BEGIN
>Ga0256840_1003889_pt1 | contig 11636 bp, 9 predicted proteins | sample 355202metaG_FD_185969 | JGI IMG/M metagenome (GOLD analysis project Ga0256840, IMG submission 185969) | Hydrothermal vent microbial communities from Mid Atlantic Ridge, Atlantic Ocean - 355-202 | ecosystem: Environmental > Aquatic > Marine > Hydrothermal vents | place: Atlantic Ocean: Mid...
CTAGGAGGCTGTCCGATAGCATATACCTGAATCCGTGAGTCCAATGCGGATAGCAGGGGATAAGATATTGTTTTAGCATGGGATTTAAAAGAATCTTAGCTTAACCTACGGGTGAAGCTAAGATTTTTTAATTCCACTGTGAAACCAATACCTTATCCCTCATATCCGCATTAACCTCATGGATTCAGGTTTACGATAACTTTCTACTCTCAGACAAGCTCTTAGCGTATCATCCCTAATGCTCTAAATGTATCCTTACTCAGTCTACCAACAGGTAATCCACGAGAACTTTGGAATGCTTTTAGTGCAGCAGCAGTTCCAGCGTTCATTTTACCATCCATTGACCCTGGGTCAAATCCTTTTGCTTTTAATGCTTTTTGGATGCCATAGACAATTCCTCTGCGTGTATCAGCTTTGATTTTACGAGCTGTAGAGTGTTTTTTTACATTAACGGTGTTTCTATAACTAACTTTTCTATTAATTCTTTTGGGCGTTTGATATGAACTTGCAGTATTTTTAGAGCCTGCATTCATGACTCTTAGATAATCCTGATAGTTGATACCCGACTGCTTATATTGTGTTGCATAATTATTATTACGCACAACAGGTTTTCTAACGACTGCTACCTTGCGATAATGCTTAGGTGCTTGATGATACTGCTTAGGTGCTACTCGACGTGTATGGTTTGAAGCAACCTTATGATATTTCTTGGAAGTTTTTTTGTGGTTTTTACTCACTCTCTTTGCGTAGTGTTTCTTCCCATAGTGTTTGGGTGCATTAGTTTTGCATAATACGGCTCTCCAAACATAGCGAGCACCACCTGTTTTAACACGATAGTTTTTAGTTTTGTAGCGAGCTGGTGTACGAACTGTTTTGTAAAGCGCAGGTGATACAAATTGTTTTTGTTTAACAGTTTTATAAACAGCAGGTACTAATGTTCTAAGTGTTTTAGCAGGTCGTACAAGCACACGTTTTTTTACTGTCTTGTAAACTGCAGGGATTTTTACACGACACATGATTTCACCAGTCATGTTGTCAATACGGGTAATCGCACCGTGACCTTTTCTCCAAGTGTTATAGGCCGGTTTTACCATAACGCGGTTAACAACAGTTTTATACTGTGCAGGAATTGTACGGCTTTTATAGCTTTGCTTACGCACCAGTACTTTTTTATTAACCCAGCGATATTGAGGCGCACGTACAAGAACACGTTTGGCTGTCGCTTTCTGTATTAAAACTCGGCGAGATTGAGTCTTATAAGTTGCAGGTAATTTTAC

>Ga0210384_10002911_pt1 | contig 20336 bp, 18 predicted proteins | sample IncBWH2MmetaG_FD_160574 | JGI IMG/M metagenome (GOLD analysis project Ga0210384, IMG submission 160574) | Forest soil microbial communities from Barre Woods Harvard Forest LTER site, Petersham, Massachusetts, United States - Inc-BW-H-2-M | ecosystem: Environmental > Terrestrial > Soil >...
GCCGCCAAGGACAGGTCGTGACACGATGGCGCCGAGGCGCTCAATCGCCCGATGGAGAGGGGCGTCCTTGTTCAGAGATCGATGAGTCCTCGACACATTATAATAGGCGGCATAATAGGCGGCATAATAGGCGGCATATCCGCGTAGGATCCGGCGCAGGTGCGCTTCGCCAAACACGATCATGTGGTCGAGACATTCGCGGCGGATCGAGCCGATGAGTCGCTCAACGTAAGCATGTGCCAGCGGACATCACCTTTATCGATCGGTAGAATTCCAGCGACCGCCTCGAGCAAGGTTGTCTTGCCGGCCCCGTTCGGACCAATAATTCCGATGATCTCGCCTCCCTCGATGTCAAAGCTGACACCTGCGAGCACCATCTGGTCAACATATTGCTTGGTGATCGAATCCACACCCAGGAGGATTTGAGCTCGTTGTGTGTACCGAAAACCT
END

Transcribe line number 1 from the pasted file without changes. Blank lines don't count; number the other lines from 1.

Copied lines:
>Ga0256840_1003889_pt1 | contig 11636 bp, 9 predicted proteins | sample 355202metaG_FD_185969 | JGI IMG/M metagenome (GOLD analysis project Ga0256840, IMG submission 185969) | Hydrothermal vent microbial communities from Mid Atlantic Ridge, Atlantic Ocean - 355-202 | ecosystem: Environmental > Aquatic > Marine > Hydrothermal vents | place: Atlantic Ocean: Mid...